I'm really excited that we finally were able to subscribe to a CSA this year (I've been wanting to since I learned of their existence like 9 years ago; of course previously we moved every summer and would just get the overabundance of our parents gardens so a CSA didn't quite fit our life).  We had to subscribe/join in early April and even then a couple farms I contacted had already filled all of their subscriber slots.  And due to the crappy "spring" we haven't gotten a share yet, my fingers are crossed it will happen soon.  I've been toying with the idea of taking a picture of our weekly shared bounty.

I also have 4 plants on my patio since this is a want-to-garden year in my want-to/no-way gardening cycle (so far I have a year where I attempt to garden, which is generally a bust wrt to all but a couple hard-to-kill houseplants, followed by a couple years where I say "nope" to gardening and then a lust for gardening hits again).  I planted a spearmint plant, an italian parsley plant, 3 basil plants and a 24" window box of nasturtium seeds that have been kind enough to actually sprout (they are about 3" tall now with 2 leaves each).  Since I haven't killed anything yet (in the 3 weeks I've had the stuff planted) I'm considering adding a rosemary plant and maybe some radishes or lettuces.

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June 4, 2008. Tags: , . Thoughts. 2 comments.


Recently I picked up some tomatillos at the farmer's market.  I had started craving tomatillo salsa and was excited to make some since I haven't been keen on the jarred versions I've bought in the past.  They sat around longer than I'd like to admit once I realized that I wasn't sure what went well with tomatillo salsa other than chicken and we don't cook chicken anymore.  Tonight I finally came up with an idea for a meal to go with the sauce.  Enchiladas made with the salsa, filled with zucchini, mushrooms and onions and topped with queso fresco.  This worked nicely because I already have a large quantity of corn tortillas that I need to use.

We bought the remaining necessary ingredients while on our afternoon bike ride.  I came home and double checked my Diana Kennedy cookbook, The Cuisines of Mexico, and the tomatillo salsa recipe I pulled from The Homesick Texan.  I didn't have serano chiles, but I had two poblanos that I had to use, so I roasted them under the broiler (flipping ever minute or so) to get a nice charred flavor and remove the skins.  Then I threw the hulled, rinsed, quarter tomatillos in the blender with 1/2 a medium white onion, a couple chopped garlic cloves and the juice from 1/2 a lime.  I blended until mostly smooth, then added a handful of cilantro and the peeled chopped poblanos and blended again, then added a pinch of salt and sugar and dumped it all into a skillet with a bit of oil to simmer for 5 minutes.

For the filling I sauted up slices of 1/2 a medium onion, 1/2 lb of sliced mushrooms, then when they were soft I set them aside and sauted up 1 zucchini cut into large matchstick pieces and 1 yellow squash cut into a small dice.  I mixed the mushroom and onions back in and then mixed in 6 oz of crumbled queso fresco.

At this point I realized that 1) my 9 x 12 casserole dish was in the fridge half-full of macaroni and cheese and 2) we were hungry and wanted to eat now.  I decided to layer the dish similar to lasagne.  Then I decided that I didn't want to wait another 20 to 30 minutes for the casserole to bake so I filled and rolled a couple cooked corn tortillas and top with sauce for us to eat for dinner and use the rest of the filling and sauce for the casserole.  The enchiladas were on the spicy side (I guess I used too many chiles) but okay with sour cream.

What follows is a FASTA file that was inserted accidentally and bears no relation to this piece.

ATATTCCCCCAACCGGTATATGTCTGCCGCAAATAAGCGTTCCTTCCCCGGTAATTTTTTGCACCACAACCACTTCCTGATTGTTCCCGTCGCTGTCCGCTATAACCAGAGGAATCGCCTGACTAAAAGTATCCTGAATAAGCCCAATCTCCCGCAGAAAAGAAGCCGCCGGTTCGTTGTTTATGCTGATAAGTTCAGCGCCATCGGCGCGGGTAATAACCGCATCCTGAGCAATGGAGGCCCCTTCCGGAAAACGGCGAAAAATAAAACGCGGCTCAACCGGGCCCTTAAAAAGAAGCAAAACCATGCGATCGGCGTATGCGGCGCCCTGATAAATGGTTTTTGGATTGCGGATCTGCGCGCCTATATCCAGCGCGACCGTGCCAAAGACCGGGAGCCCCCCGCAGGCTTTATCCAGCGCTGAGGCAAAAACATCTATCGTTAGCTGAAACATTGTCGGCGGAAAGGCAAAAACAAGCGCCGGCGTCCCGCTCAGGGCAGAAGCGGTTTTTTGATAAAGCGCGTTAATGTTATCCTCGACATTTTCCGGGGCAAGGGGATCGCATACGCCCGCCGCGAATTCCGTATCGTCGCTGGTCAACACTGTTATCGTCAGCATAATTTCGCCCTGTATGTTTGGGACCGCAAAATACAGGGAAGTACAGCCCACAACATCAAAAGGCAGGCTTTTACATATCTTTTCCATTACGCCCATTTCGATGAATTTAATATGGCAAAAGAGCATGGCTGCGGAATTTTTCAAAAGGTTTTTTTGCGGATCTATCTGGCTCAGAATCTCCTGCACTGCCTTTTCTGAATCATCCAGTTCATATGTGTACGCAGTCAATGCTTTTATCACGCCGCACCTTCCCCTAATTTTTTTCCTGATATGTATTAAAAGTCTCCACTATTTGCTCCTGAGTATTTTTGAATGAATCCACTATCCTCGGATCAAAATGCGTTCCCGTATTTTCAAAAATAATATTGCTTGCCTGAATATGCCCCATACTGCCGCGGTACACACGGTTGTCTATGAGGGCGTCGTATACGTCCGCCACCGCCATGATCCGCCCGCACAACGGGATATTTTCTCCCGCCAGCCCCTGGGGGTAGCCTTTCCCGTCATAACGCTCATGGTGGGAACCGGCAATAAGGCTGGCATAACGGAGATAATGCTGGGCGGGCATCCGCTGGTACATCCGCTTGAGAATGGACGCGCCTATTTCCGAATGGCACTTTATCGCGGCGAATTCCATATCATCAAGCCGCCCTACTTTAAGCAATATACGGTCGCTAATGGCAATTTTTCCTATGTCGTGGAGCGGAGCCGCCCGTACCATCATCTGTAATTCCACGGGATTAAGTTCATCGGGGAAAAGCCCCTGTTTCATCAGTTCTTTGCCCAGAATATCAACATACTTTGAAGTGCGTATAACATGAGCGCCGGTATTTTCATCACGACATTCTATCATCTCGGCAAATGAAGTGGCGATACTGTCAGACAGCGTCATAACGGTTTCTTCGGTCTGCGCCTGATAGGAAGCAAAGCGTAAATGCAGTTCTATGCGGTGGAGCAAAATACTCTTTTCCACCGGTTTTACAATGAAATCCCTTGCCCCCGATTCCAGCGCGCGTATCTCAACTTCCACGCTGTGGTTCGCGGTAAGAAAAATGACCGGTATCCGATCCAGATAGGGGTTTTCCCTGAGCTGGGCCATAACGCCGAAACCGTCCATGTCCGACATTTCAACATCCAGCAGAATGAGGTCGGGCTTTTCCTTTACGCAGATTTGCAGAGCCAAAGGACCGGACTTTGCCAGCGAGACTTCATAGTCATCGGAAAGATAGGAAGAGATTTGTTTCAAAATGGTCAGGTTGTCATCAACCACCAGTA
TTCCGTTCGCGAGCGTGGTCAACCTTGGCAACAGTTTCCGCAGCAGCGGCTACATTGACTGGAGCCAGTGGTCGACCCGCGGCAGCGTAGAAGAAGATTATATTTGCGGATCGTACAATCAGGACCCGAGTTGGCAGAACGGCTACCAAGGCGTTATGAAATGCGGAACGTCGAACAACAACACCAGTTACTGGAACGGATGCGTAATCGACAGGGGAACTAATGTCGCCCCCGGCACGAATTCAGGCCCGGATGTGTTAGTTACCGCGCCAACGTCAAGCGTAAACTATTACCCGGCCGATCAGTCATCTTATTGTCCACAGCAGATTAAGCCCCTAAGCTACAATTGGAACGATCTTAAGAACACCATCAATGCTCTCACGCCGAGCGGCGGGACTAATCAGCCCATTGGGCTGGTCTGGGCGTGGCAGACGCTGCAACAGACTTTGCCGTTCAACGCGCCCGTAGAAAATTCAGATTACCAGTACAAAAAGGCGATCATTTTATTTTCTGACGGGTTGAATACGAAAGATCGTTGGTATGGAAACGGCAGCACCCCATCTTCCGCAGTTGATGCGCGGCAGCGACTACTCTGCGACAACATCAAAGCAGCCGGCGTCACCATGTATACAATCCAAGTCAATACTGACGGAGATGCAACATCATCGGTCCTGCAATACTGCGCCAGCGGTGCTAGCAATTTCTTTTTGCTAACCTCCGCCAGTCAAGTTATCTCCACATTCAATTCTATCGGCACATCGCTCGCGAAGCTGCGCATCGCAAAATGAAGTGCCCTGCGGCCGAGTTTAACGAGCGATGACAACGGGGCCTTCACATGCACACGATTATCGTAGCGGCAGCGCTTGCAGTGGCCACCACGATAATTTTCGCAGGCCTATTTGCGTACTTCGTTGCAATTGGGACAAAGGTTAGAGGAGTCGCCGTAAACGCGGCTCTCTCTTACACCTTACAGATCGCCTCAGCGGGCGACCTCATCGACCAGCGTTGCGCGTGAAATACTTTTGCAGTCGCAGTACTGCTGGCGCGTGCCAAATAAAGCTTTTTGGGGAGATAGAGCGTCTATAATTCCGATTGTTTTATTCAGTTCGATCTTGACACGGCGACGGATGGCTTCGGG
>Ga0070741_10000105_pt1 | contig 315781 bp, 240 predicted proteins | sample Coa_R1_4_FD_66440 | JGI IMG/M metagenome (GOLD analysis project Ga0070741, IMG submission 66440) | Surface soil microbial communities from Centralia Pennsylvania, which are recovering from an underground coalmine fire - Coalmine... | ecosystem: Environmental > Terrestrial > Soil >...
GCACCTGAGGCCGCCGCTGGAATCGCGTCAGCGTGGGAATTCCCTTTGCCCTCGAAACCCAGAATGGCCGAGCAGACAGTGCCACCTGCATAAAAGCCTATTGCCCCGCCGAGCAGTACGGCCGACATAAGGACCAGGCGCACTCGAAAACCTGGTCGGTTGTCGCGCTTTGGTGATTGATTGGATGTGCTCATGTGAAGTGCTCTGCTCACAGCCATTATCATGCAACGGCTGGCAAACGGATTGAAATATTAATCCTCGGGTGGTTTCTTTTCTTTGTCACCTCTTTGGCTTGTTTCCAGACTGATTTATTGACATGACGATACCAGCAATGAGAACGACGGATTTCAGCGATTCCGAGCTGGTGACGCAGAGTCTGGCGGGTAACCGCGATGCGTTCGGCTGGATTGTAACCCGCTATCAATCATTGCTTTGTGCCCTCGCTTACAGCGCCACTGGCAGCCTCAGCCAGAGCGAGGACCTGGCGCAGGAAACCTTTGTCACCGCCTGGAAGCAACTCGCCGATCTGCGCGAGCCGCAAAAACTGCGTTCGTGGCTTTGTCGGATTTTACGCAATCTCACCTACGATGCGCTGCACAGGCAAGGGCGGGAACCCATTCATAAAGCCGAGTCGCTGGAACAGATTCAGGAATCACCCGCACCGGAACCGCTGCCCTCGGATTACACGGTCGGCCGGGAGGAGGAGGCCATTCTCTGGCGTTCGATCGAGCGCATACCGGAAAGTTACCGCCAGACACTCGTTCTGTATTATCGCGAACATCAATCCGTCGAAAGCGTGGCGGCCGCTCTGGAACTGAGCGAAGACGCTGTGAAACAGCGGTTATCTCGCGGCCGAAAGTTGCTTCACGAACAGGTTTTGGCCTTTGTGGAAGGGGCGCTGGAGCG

I layered corn tortillas, veggie mix, salsa, corn torillas, veggie mix, salsa, corn tortillas, and finally salsa (using maybe 1/2 cup of salsa per layer) topping with 3 oz of crumbled queso fresco.  Then I decided it seemed a little dry, at this point I remembered that Diana Kennedy mentioned tomatillo salsa pairs well with egg dishes, so I beat together two eggs and milk and poured it over the casserole and popped it in the oven set at 350 F for 30 minutes.

We are full from our enchiladas but I hope this egg, veggie and tomatillo salsa casserole is a good dinner tomorrow.

editing to add:  It was a great dinner, and lunch and another dinner.  Sadly I forgot to take pictures and post this in a timely fashion.

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September 24, 2007. Tags: , , , , . Thoughts. Leave a comment.

Snacking on apples

This afternoon I had half a honeycrisp diced up and mixed with cottage cheese.  It was a very nice afternoon snack, though I think I still prefer granny smith apples in my cottage cheese.  Or maybe it was the peel that threw the balance off.  Maybe I'll peel it next time.

If you are lucky enough to see Honeycrisp apples in your store/farmer's market/fruit stand you should definitely pick up at least one to give it a try.  They are lovely and crisp and crunchy and sweet with just a bit of tart and juicy and possibly the perfect apple.  Just save some for us.

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September 20, 2007. Tags: , , . Thoughts. 4 comments.

Pad Thai

We made pad thai for dinner tonight.  We started trying to make pad thai at home after moving and our favorite thai place didn't make pad thai the way our previous thai place made it.  At first I tried a Thai Kitchen kit, blech.  Then I found A Taste of Thai pad thai sauce packet–this made pad thai at home so easy.  I figured that the key ingredient was the tamarind.  Beware, I've seen a number of products with tomato sauce and no tamarind.

Eventually our stand-by supermarket stopped carrying the pad thai packet and I had to search out a recipe on my own.  Here two resources that I've found most helpful: